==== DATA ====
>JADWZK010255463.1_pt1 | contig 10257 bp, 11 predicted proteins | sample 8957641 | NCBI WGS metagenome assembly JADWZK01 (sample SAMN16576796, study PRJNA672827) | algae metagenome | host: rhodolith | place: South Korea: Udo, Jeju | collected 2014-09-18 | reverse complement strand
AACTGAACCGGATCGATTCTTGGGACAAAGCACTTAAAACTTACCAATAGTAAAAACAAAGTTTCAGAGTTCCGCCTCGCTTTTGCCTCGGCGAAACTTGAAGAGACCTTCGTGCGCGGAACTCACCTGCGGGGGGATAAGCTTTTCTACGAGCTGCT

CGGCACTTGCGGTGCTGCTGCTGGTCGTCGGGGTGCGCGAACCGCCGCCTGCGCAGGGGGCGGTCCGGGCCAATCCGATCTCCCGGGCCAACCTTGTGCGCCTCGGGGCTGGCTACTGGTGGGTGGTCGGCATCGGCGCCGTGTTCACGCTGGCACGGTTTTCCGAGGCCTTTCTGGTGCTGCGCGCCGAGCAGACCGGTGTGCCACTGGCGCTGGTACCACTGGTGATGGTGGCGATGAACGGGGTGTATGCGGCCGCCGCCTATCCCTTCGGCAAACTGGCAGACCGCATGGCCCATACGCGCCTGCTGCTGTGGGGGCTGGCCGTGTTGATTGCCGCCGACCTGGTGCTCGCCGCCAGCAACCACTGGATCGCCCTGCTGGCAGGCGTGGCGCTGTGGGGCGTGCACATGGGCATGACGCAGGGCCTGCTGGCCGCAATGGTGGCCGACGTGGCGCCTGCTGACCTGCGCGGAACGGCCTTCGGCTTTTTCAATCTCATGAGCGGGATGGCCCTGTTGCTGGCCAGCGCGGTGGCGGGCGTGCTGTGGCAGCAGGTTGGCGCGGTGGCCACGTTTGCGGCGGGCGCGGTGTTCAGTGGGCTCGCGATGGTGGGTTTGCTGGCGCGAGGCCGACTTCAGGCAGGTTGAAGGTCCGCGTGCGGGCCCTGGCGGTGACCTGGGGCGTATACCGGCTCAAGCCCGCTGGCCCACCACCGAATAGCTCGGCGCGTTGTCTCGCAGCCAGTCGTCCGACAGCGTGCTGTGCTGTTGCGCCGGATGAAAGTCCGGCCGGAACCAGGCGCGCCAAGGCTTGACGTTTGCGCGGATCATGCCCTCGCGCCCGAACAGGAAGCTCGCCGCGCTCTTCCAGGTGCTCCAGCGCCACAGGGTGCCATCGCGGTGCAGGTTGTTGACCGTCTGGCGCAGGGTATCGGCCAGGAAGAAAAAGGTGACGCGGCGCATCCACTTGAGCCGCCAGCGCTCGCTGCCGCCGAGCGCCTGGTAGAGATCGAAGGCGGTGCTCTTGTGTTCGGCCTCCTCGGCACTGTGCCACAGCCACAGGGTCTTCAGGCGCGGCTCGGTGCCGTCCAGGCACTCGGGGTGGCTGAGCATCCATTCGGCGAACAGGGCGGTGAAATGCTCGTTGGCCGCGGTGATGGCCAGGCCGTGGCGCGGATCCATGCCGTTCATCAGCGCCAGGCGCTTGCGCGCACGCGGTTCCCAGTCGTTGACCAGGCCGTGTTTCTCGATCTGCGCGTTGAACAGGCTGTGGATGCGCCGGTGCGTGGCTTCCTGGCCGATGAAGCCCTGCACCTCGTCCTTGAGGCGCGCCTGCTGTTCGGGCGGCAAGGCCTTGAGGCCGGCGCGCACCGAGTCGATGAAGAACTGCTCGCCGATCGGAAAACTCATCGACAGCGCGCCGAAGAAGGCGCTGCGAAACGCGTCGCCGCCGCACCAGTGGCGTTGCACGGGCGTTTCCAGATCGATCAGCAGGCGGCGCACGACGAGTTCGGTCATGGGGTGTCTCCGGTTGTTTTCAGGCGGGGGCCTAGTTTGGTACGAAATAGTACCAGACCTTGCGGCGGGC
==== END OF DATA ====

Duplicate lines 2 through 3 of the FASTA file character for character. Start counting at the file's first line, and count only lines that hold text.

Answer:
AACTGAACCGGATCGATTCTTGGGACAAAGCACTTAAAACTTACCAATAGTAAAAACAAAGTTTCAGAGTTCCGCCTCGCTTTTGCCTCGGCGAAACTTGAAGAGACCTTCGTGCGCGGAACTCACCTGCGGGGGGATAAGCTTTTCTACGAGCTGCT

CGGCACTTGCGGTGCTGCTGCTGGTCGTCGGGGTGCGCGAACCGCCGCCTGCGCAGGGGGCGGTCCGGGCCAATCCGATCTCCCGGGCCAACCTTGTGCGCCTCGGGGCTGGCTACTGGTGGGTGGTCGGCATCGGCGCCGTGTTCACGCTGGCACGGTTTTCCGAGGCCTTTCTGGTGCTGCGCGCCGAGCAGACCGGTGTGCCACTGGCGCTGGTACCACTGGTGATGGTGGCGATGAACGGGGTGTATGCGGCCGCCGCCTATCCCTTCGGCAAACTGGCAGACCGCATGGCCCATACGCGCCTGCTGCTGTGGGGGCTGGCCGTGTTGATTGCCGCCGACCTGGTGCTCGCCGCCAGCAACCACTGGATCGCCCTGCTGGCAGGCGTGGCGCTGTGGGGCGTGCACATGGGCATGACGCAGGGCCTGCTGGCCGCAATGGTGGCCGACGTGGCGCCTGCTGACCTGCGCGGAACGGCCTTCGGCTTTTTCAATCTCATGAGCGGGATGGCCCTGTTGCTGGCCAGCGCGGTGGCGGGCGTGCTGTGGCAGCAGGTTGGCGCGGTGGCCACGTTTGCGGCGGGCGCGGTGTTCAGTGGGCTCGCGATGGTGGGTTTGCTGGCGCGAGGCCGACTTCAGGCAGGTTGAAGGTCCGCGTGCGGGCCCTGGCGGTGACCTGGGGCGTATACCGGCTCAAGCCCGCTGGCCCACCACCGAATAGCTCGGCGCGTTGTCTCGCAGCCAGTCGTCCGACAGCGTGCTGTGCTGTTGCGCCGGATGAAAGTCCGGCCGGAACCAGGCGCGCCAAGGCTTGACGTTTGCGCGGATCATGCCCTCGCGCCCGAACAGGAAGCTCGCCGCGCTCTTCCAGGTGCTCCAGCGCCACAGGGTGCCATCGCGGTGCAGGTTGTTGACCGTCTGGCGCAGGGTATCGGCCAGGAAGAAAAAGGTGACGCGGCGCATCCACTTGAGCCGCCAGCGCTCGCTGCCGCCGAGCGCCTGGTAGAGATCGAAGGCGGTGCTCTTGTGTTCGGCCTCCTCGGCACTGTGCCACAGCCACAGGGTCTTCAGGCGCGGCTCGGTGCCGTCCAGGCACTCGGGGTGGCTGAGCATCCATTCGGCGAACAGGGCGGTGAAATGCTCGTTGGCCGCGGTGATGGCCAGGCCGTGGCGCGGATCCATGCCGTTCATCAGCGCCAGGCGCTTGCGCGCACGCGGTTCCCAGTCGTTGACCAGGCCGTGTTTCTCGATCTGCGCGTTGAACAGGCTGTGGATGCGCCGGTGCGTGGCTTCCTGGCCGATGAAGCCCTGCACCTCGTCCTTGAGGCGCGCCTGCTGTTCGGGCGGCAAGGCCTTGAGGCCGGCGCGCACCGAGTCGATGAAGAACTGCTCGCCGATCGGAAAACTCATCGACAGCGCGCCGAAGAAGGCGCTGCGAAACGCGTCGCCGCCGCACCAGTGGCGTTGCACGGGCGTTTCCAGATCGATCAGCAGGCGGCGCACGACGAGTTCGGTCATGGGGTGTCTCCGGTTGTTTTCAGGCGGGGGCCTAGTTTGGTACGAAATAGTACCAGACCTTGCGGCGGGC